Sunday, February 22, 2015

Online Retailing At The Expense of Stores?

The American Customer Satisfaction Index, a very reliable source of research and information, has revealed that their research shows a more than 5% increase in overall customer satisfaction with online retailers for the year 2014.


While this is good news for online retailers, I’m finding another aspect of their research to be a bit disturbing. During the same 2014 time period, this research also showed that overall satisfaction with “retail” actually declined 1.4% compared with 2013.


What this means is that consumers are less satisfied with physical retail locations, while feeling better about the online experience.


This is excellent news for the likes of Ebay and Amazon, and other business which are primarily online. My problem with this is that some of the major retailers, which achieved their financial status from having numerous large stores, are reducing their concern about their physical locations while beefing up the online attack.


Just last week I saw a story about the increased millions of dollars that WalMart is spending specific to its e-commerce operations in 2015. If and as the large physical location retailers push their online inventory to shoppers, they could very well be reducing the traffic to their actual stores. This would eventually mean fewer jobs and fewer customers going through their doors. Yet, at the same time, WalMart, Target, and Meijer appear to have increased a portion of many of their retail stores which sell grocery items.


It would appear that the strategy is to give local residents reasons to come in to the stores at least once per week for grocery shopping and “move” the other items to online. As more and more grocery and related items come to the shelves, it means other items are being removed, and likely kept in the warehouses to be sold online.


The view from here is that consumers should have a reasonable choice between the physical location and online. Some enjoy the “touchy feely” ability to be able to go in and look at a product, compare it with others nearby on the shelves, and be able to head right home with their purchase. Not everyone wants to deal with shipping costs and waiting for days before their item arrives.


Too many of the large retailers don’t see this as a problem. They should. Many of them still advertise the convenience and availability of their inventory online. However, it still takes too long for orders to be shipped out. They don’t care, but consumers should.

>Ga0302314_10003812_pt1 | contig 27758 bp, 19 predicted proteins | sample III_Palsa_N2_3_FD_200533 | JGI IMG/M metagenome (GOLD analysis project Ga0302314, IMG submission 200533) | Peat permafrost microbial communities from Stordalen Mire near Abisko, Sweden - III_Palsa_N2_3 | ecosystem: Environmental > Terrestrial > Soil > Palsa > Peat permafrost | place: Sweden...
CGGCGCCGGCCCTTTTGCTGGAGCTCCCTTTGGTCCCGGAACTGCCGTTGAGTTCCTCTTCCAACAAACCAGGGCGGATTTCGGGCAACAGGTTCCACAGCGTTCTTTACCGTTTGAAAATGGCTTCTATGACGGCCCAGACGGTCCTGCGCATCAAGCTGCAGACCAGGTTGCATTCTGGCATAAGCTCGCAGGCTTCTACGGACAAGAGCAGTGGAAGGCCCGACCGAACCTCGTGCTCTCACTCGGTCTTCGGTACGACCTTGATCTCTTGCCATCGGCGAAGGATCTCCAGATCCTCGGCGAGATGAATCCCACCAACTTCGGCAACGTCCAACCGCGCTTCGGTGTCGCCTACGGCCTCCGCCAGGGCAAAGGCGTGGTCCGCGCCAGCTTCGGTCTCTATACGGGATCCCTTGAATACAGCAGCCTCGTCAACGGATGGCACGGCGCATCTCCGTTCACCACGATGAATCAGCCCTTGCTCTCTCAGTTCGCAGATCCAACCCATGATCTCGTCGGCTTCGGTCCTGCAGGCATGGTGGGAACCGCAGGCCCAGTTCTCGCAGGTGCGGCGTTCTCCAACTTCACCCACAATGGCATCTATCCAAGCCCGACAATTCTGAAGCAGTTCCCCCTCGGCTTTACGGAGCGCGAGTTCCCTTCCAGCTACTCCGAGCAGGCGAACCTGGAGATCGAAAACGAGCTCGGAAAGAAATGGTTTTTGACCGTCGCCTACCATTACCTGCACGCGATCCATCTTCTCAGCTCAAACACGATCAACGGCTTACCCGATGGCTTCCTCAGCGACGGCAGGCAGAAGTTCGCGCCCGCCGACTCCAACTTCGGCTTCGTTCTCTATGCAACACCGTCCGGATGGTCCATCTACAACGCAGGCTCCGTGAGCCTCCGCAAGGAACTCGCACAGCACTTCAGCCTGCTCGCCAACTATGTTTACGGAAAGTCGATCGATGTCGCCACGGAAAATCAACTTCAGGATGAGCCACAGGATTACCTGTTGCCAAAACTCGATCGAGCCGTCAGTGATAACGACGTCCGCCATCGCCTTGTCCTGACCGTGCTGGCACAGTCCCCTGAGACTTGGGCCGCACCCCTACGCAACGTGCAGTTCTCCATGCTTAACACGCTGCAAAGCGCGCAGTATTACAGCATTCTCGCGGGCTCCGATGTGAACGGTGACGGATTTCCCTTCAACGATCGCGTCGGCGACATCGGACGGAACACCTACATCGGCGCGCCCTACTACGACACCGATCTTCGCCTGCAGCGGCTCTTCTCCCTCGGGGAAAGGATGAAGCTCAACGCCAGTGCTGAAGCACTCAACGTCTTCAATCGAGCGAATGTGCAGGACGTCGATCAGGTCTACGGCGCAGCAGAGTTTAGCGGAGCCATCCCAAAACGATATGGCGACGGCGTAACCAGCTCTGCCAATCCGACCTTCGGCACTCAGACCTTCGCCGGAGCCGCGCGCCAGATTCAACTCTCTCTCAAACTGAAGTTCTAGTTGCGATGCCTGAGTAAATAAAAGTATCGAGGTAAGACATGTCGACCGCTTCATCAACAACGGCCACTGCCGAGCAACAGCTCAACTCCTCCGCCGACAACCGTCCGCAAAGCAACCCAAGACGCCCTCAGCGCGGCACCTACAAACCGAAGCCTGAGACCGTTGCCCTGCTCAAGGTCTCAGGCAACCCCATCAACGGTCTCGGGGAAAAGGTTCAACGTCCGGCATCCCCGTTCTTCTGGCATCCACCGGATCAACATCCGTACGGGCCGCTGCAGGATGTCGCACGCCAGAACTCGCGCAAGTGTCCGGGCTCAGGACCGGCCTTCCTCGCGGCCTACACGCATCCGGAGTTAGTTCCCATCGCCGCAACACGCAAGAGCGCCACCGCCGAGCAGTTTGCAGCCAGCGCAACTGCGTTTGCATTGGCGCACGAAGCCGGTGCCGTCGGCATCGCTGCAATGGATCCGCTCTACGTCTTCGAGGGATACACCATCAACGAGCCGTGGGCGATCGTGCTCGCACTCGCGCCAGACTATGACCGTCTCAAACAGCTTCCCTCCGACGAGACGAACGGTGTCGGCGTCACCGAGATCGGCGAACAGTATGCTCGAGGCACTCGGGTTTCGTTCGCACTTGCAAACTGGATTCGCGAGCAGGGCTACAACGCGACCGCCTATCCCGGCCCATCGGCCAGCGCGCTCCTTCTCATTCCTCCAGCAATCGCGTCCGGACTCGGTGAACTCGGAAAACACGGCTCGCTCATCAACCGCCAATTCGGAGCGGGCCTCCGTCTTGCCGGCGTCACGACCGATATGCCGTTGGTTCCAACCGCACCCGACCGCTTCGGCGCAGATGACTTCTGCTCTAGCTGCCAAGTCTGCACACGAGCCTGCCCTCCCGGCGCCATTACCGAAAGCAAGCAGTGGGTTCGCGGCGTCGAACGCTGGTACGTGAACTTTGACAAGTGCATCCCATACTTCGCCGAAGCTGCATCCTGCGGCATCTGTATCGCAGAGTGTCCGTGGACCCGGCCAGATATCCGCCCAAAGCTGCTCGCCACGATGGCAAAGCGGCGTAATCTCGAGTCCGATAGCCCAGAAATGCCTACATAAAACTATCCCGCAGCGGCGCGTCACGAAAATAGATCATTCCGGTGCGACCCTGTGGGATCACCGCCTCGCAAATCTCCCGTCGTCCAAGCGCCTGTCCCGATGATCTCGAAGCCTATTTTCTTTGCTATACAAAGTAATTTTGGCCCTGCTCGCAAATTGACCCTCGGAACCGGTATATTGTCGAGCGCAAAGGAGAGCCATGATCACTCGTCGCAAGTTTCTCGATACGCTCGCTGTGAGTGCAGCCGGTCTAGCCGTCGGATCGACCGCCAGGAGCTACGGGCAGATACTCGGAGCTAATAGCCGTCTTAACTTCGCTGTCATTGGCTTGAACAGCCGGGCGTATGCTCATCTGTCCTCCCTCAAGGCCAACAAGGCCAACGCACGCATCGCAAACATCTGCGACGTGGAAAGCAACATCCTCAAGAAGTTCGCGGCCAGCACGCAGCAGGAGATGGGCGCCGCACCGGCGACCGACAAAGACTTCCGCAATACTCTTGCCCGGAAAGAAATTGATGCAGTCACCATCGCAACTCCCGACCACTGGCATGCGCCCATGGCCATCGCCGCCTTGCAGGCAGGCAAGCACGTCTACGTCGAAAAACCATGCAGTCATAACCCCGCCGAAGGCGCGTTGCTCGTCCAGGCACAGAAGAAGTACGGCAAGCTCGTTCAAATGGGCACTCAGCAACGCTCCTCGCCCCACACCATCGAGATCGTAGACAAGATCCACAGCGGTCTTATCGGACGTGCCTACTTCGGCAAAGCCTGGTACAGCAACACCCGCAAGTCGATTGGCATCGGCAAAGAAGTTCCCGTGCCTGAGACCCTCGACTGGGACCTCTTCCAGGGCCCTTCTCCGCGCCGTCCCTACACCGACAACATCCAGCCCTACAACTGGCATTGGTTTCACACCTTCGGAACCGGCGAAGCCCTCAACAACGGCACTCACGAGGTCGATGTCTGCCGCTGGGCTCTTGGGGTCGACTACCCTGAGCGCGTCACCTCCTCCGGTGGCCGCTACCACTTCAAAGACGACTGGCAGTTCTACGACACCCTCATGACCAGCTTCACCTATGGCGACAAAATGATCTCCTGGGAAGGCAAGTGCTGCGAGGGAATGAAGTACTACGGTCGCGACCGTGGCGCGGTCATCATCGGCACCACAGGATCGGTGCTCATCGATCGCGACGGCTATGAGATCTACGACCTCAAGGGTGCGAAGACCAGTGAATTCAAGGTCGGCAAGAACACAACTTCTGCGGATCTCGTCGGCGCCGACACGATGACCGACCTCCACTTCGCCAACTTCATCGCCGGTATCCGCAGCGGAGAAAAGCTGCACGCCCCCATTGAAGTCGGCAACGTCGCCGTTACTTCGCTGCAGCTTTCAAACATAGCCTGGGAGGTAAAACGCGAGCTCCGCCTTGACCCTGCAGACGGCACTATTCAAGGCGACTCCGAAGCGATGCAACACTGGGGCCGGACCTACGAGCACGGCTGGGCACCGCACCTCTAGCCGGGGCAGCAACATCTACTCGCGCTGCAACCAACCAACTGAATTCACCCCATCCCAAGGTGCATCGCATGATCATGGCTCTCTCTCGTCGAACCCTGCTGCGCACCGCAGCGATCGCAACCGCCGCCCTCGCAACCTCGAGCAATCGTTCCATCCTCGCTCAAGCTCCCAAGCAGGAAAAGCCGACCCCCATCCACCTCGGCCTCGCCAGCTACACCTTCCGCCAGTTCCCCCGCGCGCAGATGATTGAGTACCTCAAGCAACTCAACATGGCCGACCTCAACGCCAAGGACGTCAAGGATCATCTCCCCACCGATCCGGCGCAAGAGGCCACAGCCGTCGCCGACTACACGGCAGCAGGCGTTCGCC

If it is their business to sell anything online, they should have the staff in place to ship it out within 24 hours at the most. This crap of ordering something on a Monday and then wait until Wednesday to receive a “Your item has been shipped” e-mail needs to stop. Consumers should not have to pay extra for expedited shipping. If they can’t ship it out right away, then don’t have it available online.


As it is, the online “people” and the in-store “people” don’t always work together as it is, even though it is the same company.


Here is an example. Two weeks ago, we decided to get a new printer for our office. I went online and found a couple of possibilities, and then discovered that, on that day, Office Depot had the best price by more than $20.


Using their “Check availability” feature, it turned out that the most convenient store had only one of them in stock. Not wanting to take any chances (at that price), I ordered it online for “same day pickup” at that store.


After receiving my confirmation e-mail and going in to that store about two hours later, they store associate “could not find” my order in the store. She then called her manager who realized that the printer was still on the shelf and was never processed for pickup. The manager went and took the item from the shelf, entered the data, and after a roughly ten minute wait, I left the store with my printer. A ten minute wait with nothing more than a quick apology.


I still wonder what would have happened had that specific printer been sold during that time. But that isn’t the point.


The online service by a lot of retailers needs to improve drastically. However, it should not be improved at the expense of reductions of store inventories either. We need for the consumer satisfaction levels to be on the increase at BOTH the retail and online levels.







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